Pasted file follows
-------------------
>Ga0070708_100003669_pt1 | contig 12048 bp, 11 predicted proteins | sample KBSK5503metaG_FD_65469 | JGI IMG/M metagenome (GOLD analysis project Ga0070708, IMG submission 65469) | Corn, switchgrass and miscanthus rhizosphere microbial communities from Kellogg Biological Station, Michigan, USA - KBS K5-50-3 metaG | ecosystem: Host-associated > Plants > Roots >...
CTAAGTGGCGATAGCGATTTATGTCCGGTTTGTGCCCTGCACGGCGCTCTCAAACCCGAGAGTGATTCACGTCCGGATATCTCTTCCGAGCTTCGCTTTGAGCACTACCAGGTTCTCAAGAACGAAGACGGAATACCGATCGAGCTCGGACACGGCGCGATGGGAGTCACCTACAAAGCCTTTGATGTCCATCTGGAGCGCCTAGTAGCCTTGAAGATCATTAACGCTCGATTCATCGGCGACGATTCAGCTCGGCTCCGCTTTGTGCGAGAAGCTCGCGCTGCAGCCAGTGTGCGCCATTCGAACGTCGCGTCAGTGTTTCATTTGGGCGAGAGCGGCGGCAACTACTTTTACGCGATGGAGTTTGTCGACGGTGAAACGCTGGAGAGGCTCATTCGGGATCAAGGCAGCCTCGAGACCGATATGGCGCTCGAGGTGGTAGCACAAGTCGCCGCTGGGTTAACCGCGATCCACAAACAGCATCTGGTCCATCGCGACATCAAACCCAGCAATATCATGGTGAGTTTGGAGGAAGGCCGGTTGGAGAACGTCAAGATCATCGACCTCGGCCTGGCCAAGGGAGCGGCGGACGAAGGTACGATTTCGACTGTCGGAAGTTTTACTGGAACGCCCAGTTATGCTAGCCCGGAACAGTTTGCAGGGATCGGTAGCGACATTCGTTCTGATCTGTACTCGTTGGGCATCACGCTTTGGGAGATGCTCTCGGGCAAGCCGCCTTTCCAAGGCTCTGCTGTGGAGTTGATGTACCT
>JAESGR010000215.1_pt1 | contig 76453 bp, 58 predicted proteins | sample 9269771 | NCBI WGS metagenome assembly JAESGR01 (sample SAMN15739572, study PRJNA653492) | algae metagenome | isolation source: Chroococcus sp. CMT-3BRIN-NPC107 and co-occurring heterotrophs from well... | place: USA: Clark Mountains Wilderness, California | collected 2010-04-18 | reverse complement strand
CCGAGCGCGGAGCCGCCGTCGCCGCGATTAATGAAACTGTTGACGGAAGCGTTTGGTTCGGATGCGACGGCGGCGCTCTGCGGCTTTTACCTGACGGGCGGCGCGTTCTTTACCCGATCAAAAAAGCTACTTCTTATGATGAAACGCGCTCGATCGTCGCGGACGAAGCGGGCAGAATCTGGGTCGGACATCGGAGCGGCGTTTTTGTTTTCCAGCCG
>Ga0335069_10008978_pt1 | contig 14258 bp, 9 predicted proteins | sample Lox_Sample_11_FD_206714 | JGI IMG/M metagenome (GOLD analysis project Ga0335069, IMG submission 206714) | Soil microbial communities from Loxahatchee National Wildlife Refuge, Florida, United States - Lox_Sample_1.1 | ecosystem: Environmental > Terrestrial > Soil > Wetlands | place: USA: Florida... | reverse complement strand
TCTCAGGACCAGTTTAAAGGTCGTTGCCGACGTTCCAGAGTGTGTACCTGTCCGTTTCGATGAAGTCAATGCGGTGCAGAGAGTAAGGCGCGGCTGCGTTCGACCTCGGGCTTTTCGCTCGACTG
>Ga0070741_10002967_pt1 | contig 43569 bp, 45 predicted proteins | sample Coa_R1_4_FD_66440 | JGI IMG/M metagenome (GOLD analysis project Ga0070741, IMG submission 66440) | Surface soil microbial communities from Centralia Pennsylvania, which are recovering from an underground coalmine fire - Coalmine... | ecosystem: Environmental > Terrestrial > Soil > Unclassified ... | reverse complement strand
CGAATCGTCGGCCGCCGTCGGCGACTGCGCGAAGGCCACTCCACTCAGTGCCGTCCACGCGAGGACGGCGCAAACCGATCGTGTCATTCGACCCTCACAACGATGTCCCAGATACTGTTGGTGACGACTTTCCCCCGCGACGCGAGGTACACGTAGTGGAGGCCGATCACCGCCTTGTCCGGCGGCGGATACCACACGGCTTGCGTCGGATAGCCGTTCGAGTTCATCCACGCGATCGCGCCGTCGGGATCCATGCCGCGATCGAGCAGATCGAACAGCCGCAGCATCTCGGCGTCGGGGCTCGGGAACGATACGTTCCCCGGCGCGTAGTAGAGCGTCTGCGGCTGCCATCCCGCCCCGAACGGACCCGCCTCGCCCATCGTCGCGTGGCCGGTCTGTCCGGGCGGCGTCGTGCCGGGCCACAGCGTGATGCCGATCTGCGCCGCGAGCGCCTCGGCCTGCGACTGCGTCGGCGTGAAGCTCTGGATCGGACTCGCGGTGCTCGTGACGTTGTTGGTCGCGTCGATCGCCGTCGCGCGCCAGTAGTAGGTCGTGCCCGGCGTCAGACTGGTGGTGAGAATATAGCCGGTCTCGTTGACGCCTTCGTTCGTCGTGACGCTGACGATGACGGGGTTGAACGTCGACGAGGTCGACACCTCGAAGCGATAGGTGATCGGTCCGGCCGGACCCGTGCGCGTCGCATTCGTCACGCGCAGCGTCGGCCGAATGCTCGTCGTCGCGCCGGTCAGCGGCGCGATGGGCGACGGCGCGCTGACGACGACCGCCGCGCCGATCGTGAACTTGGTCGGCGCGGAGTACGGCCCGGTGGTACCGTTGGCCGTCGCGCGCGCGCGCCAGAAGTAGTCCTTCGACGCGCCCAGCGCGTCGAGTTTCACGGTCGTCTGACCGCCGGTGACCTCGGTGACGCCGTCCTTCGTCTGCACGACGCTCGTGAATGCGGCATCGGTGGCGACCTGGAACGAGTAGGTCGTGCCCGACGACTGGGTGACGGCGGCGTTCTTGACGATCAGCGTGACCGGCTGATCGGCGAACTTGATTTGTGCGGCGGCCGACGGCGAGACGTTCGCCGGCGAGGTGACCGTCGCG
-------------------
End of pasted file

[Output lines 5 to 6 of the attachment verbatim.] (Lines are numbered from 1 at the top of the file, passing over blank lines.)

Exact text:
>Ga0335069_10008978_pt1 | contig 14258 bp, 9 predicted proteins | sample Lox_Sample_11_FD_206714 | JGI IMG/M metagenome (GOLD analysis project Ga0335069, IMG submission 206714) | Soil microbial communities from Loxahatchee National Wildlife Refuge, Florida, United States - Lox_Sample_1.1 | ecosystem: Environmental > Terrestrial > Soil > Wetlands | place: USA: Florida... | reverse complement strand
TCTCAGGACCAGTTTAAAGGTCGTTGCCGACGTTCCAGAGTGTGTACCTGTCCGTTTCGATGAAGTCAATGCGGTGCAGAGAGTAAGGCGCGGCTGCGTTCGACCTCGGGCTTTTCGCTCGACTG